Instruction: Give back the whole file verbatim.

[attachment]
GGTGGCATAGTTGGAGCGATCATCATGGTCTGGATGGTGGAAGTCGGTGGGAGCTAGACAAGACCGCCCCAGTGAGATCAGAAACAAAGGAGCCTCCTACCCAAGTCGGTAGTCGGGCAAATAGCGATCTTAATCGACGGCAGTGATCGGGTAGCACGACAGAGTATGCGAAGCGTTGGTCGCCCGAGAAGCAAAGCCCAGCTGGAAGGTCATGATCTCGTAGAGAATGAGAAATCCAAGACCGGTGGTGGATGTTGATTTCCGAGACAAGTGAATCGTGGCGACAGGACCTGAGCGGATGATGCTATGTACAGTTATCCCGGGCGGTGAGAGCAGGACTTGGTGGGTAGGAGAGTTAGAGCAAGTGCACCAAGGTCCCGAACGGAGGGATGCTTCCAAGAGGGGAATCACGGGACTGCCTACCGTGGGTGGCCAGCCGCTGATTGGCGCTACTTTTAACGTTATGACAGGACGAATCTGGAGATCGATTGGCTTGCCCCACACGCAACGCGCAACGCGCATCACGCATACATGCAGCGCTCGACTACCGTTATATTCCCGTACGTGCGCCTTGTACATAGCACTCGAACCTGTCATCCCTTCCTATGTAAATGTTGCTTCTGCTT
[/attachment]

GGTGGCATAGTTGGAGCGATCATCATGGTCTGGATGGTGGAAGTCGGTGGGAGCTAGACAAGACCGCCCCAGTGAGATCAGAAACAAAGGAGCCTCCTACCCAAGTCGGTAGTCGGGCAAATAGCGATCTTAATCGACGGCAGTGATCGGGTAGCACGACAGAGTATGCGAAGCGTTGGTCGCCCGAGAAGCAAAGCCCAGCTGGAAGGTCATGATCTCGTAGAGAATGAGAAATCCAAGACCGGTGGTGGATGTTGATTTCCGAGACAAGTGAATCGTGGCGACAGGACCTGAGCGGATGATGCTATGTACAGTTATCCCGGGCGGTGAGAGCAGGACTTGGTGGGTAGGAGAGTTAGAGCAAGTGCACCAAGGTCCCGAACGGAGGGATGCTTCCAAGAGGGGAATCACGGGACTGCCTACCGTGGGTGGCCAGCCGCTGATTGGCGCTACTTTTAACGTTATGACAGGACGAATCTGGAGATCGATTGGCTTGCCCCACACGCAACGCGCAACGCGCATCACGCATACATGCAGCGCTCGACTACCGTTATATTCCCGTACGTGCGCCTTGTACATAGCACTCGAACCTGTCATCCCTTCCTATGTAAATGTTGCTTCTGCTT